Moorhead man competes for model's heart
Judging strictly by the preview clips for "The Ultimate Merger," Nick Stoltman kind of comes off like a Minnesota version of Donald Trump.
The blond 23-year-old from Moorhead wears a suit stitched for TV, has hair with its own personality and in a voice that hasn't betrayed his "Fargo" accent Stoltman says, "There's three words to describe me. The. F'ing. Man. The reason I am that, is because certain situations come up in life. They happen. When I see them, I take care of them. And I take care of them with an assertive order because stuff needs to happen."
Well, stuff is happening for the former Moorhead High star quarterback. Stoltman is part of the cast for the second season of "The Ultimate Merger," a reality show debuting tonight on the TV One network. In it, Stoltman will be competing against a crew of guys to win the heart of Tocarra, a model who has her own reality TV background as part of "America's Next Top Model" Cycle 3 (the same cycle that featured Nicole Borud of Minot, N.D.).
And just to get the subtext out of the way, the white Stoltman is part of the minority in this program that caters to African-American audiences.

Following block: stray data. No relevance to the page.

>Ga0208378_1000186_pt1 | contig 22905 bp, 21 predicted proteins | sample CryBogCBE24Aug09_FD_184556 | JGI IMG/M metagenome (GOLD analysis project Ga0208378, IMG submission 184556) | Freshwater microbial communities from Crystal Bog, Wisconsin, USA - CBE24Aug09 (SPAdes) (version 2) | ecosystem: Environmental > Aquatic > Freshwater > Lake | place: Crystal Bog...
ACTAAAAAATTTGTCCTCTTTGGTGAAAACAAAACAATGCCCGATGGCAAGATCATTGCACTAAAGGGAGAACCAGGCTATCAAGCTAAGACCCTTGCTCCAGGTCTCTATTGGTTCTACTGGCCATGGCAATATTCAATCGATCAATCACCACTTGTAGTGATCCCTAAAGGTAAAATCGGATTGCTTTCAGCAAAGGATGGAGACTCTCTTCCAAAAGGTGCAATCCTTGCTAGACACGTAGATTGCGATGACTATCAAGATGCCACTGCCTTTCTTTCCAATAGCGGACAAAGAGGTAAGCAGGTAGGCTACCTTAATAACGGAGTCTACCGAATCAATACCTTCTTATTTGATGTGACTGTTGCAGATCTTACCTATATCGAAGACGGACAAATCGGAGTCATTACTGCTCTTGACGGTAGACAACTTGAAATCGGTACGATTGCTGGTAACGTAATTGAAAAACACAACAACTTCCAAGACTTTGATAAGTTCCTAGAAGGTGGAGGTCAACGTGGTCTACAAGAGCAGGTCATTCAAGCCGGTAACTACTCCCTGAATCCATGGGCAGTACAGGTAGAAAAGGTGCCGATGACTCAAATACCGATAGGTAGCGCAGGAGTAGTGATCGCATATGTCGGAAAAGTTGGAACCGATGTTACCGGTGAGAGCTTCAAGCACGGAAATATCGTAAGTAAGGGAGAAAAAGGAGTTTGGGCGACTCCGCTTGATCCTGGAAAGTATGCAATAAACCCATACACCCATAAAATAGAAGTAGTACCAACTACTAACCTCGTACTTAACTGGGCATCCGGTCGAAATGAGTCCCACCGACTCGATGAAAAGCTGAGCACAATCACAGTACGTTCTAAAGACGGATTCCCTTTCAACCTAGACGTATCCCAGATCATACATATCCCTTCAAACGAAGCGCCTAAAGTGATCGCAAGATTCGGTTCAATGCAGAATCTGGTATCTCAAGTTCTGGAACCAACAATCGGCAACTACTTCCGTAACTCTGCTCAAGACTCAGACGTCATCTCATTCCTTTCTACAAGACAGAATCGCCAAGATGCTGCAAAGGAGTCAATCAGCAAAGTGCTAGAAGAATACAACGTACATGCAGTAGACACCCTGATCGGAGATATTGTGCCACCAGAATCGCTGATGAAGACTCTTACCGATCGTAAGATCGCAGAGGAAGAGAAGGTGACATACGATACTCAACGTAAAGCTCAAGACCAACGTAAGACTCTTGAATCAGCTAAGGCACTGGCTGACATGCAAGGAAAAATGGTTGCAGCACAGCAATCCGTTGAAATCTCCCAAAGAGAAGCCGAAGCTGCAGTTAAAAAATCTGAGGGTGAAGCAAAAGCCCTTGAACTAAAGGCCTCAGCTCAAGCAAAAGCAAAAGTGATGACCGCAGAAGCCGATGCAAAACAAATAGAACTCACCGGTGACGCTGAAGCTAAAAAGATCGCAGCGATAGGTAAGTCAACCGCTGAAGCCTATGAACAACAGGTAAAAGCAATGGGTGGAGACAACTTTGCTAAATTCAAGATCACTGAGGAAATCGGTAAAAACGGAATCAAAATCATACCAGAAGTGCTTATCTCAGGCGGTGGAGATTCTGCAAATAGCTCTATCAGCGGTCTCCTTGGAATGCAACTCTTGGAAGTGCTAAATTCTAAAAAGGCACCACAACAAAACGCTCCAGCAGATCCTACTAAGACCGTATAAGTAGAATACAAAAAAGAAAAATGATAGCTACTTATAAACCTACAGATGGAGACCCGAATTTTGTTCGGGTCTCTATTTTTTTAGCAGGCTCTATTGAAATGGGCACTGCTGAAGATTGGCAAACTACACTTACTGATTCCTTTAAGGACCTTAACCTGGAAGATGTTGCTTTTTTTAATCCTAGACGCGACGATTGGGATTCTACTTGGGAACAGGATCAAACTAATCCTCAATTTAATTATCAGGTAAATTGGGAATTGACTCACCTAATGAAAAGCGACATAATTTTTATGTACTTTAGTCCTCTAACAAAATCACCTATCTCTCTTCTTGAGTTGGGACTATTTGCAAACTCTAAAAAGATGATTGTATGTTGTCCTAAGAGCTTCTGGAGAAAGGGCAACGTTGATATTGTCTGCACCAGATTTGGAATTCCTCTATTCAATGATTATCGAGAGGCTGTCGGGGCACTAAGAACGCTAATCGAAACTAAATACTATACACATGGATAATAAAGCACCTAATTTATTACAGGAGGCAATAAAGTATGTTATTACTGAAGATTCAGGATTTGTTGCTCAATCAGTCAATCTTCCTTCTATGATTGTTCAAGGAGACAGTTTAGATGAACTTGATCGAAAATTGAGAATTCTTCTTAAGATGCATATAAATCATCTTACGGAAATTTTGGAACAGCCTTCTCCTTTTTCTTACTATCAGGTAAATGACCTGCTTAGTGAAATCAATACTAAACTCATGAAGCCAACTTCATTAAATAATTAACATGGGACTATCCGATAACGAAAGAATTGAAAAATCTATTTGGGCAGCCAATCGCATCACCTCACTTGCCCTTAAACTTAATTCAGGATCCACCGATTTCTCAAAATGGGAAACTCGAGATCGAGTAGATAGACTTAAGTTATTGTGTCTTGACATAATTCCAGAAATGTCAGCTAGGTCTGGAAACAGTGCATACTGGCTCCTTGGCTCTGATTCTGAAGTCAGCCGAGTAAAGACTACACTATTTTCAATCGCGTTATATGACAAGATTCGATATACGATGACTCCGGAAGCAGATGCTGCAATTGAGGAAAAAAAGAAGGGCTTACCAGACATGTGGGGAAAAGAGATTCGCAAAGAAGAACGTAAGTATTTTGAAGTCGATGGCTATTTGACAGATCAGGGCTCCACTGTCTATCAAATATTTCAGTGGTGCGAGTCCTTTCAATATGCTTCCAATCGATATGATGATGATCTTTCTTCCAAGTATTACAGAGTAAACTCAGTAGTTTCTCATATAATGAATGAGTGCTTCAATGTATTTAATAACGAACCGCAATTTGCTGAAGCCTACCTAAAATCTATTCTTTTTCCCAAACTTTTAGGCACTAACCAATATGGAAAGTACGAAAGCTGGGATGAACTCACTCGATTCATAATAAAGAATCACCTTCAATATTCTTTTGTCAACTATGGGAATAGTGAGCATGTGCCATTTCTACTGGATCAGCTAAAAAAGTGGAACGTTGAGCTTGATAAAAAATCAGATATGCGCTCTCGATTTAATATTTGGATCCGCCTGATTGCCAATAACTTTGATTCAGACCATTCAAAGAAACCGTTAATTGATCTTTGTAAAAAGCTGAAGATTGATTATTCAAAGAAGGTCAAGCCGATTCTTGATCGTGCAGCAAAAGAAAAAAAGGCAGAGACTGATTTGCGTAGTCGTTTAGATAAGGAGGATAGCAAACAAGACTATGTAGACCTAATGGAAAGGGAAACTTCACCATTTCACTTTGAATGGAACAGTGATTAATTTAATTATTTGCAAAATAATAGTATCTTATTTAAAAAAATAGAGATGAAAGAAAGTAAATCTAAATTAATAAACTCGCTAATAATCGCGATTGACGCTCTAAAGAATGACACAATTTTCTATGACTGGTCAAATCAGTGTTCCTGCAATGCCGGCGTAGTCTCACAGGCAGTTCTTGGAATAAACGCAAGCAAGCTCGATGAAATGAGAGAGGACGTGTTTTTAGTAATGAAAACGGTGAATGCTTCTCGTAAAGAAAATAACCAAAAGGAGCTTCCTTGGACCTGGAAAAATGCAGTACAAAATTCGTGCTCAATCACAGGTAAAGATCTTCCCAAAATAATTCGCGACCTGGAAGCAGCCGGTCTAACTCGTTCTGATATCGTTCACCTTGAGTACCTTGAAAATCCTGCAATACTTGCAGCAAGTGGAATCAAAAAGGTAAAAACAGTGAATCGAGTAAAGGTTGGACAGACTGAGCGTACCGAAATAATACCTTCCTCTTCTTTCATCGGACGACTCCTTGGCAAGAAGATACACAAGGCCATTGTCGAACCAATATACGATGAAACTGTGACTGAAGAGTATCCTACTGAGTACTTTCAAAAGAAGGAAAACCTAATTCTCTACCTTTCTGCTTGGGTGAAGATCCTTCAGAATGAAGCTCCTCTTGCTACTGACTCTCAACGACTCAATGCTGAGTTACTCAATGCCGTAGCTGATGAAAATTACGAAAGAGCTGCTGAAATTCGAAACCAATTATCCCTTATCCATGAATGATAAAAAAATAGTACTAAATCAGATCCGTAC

And, yes, the show appears to play up the racial tension between castmates.
"Um, some stuff came up," Stoltman says during a phone interview earlier this week.
"A lot of times it did get uncomfortable."
But, to be fair, that seems to be the case in every reality dating show.
Stoltman says this show is different than, say, "The Bachelor" because it allowed the guys to be themselves. They weren't urged to say cheeseball confessional statements like "I think I'm falling for her." Stoltman says they were able to say what they wanted.
Like Stoltman's take on Tocarra in one clip, "When I'm around her, I feel like the frosting and she's the Oreo."
Or when he approached Tocarra in a gold outfit and slipped out this line, "I feel like, it's like the gold rush, I'm rushing to San Francisco for a little bit of gold, baby. You know what I'm saying?"
Sounds like there's more of that.
"I was known for the one-liners," Stoltman says. "I would say I ... was more of a comedic presence."
So did the humor help his chances? Did Stoltman, who now lives in the Los Angeles area while attending college, join the likes of Caridee English and Abbi Noah and become the latest Red River Valley person to win a reality TV show?
"I had a good run," he says with a tone suggesting he might have gone all the way, or checked out early. "You definitely are going to have to tune in and see how that unfolded."
Pushing the product, just like Trump would.